What happens when a wise-cracking assassin assembles a team composed of himself from different dimensions and heads to space in order to defeat a cosmic entity bent on absorbing the consciousness of all living organisms? You get the story found in Deadpool Corps Volume 1: Pool-Pocalypse Now. This trade paperback collects Deadpool Corps Issues 1-6, detailing the early adventures of this team of sarcastic, slightly psychotic soldiers and their quest to save the universe and make as much cash as they can in the process. Starring the titular Deadpool, his female counterpart Lady Deadpool, his child-version Kid Deadpool/Kidpool, his canine comrade Dogpool, and a zombified cranium Headpool, this adventure promises to show off a superhero team the likes of which the comic universe has never seen before. Can they succeed in their quest to defeat the monster known only as The Awareness when their chances of success are approximately 3720 to 1?
Deadpool, a character created in the 90s as a one-off villain for the X-Men, is now one of the best known and most popular characters in the comic book community and beyond. He has appeared in movies (X-Men Origins: Wolverine) and video games (Marvel vs. Capcom 3). The “merc with a mouth” is famous for his constant banter, numerous pop-culture references, and love of breaking the fourth wall whenever the opportunity presents itself. Though he is a blood-thirsty killer who only cares about women, money, and himself, he still manages to come off as a ridiculous individual and is played for comic effect in most of his appearances.
Deadpool Corps follows the aforementioned group of mercenaries. The original Deadpool, upon being chosen to save the universe by a powerful being known as The Contemplator, decides that he needs allies in the form of his other selves from alternate dimensions. Before Pool-Pocalypse begins, Deadpool recruits these miscreants one by one, and together they form an effective, if ridiculous and showboating, team. The story opens as our “heroes” get ready to cross the galaxy to fight The Awareness, coming into conflict with a mighty race of beings known as The Elders, as well as aliens who serve the corps’ ultimate foe. With haphazard strategies, and a little luck, the corps manages to outwit and outfight whoever they come across. But, is it enough for them to defeat a being that literally eats the minds of entire races?
As you can probably tell from my previous descriptions, the plot of Pool-Pocalypse is utterly nonsensical, but that’s exactly what a good Deadpool story should be. The emphasis is not on complex ideas, exciting revelations, or emotional occurrences, but is instead upon the sheer craziness of the main characters. Humor is the key element of Pool-Pocalypse and I must say that Victor Gischler delivers us tons of laughs with the witty dialogue he writes and the hilarious situations he cooks up for the Deadpool Corps. There are also a good number of pop-culture references thrown in for good measure: not too few as to seem like a throw-away gag, but not too many as to overdo the joke. Since much of the story is set in space, a lot of them are related to the Sci-Fi genre such as Star Wars and Star Trek. Overall, I’d have to say I enjoyed the wittiness of the writing, though the story itself pretty much boils down to “travel across space. Confront cloudy bad thing,” to quote Deadpool.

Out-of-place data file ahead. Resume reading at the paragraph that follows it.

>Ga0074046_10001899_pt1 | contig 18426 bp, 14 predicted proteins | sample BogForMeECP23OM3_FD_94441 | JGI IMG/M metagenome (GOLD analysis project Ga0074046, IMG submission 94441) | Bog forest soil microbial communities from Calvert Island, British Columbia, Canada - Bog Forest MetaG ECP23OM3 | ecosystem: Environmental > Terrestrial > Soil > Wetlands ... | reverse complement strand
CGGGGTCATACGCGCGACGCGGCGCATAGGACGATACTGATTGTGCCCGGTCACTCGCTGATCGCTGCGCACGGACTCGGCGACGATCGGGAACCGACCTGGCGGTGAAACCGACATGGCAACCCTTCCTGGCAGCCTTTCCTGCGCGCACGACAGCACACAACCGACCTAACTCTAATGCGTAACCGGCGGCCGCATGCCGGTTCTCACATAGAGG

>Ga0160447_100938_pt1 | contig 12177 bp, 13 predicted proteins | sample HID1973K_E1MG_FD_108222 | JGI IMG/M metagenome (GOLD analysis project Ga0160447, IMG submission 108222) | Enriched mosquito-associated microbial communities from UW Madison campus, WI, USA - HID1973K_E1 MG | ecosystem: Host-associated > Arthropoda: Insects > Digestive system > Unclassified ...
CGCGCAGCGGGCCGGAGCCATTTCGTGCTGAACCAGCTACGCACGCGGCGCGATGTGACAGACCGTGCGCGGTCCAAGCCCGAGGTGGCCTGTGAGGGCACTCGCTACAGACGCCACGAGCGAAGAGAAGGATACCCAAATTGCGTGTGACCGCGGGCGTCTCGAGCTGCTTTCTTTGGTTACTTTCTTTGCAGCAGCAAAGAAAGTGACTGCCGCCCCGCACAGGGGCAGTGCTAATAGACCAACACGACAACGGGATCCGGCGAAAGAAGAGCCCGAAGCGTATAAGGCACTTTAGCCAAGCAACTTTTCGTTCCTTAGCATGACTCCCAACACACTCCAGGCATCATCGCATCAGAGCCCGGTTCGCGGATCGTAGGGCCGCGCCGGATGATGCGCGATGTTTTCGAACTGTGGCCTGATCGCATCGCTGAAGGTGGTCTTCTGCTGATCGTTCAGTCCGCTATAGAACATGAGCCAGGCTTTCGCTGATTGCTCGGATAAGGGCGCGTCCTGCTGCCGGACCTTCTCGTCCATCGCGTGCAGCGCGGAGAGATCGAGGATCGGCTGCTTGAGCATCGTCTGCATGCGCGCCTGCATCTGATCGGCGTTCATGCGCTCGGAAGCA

The artwork in Deadpool Corps is somewhat of a mixed bag. The character designs are very creative, as were many of the locales designed for the story. Some scenes, however, looked somewhat sketchy and the characters off form. I especially disliked how the characters’ arms seemed to change length mid-battle, as whenever they switched to bladed weapons it seemed like their reaches increased drastically. Some battle scenes, however, looked quite epic and it was easy to overlook some of the flaws in the artwork. I also disliked the choice of making the masks of the Deadpool characters look like they were in a constant state of frowning; though Deadpool isn’t exactly a happy guy, in the past I saw him in a less serious light and this artistic choice clashed with his actions and attitudes on page (well, most of the time anyway). The coloring, in contrast, is superb, with Matt Yackey finding perfect complementary colors; one that stands out in my mind is Kidpool’s green lightsabers and how they look beside his red and black uniform. The inking team of Adelso Corona and Jaime Mendoza did their job expertly, even if the pencil work they complemented is far from perfect. I’d have to say that overall the art balances out to be a bit above average; it’s nothing spectacular, but it’s definitely not bad.
Overall, I really enjoyed Deadpool Corps Volume 1: Pool-Pocalypse Now. It wasn’t a spectacular read that I’ll remember forever, but it was something different and caused me grin and chuckle quite a few times while reading it. I think a lot of different people would enjoy it, whether you’re deep into comics or have no interest in them whatsoever Deadpool offers a humorous and accessible character that requires no knowledge of the Marvel continuity whatsoever. I’d say this comic is worth the read, and worth the buy if you like Deadpool or any comic that can poke fun at itself.
Brett Simon is a twenty-one year old recent reconvert to the world of comics. He wonders what alternate reality versions of himself would look like and how well they’d work together to save the multiverse.
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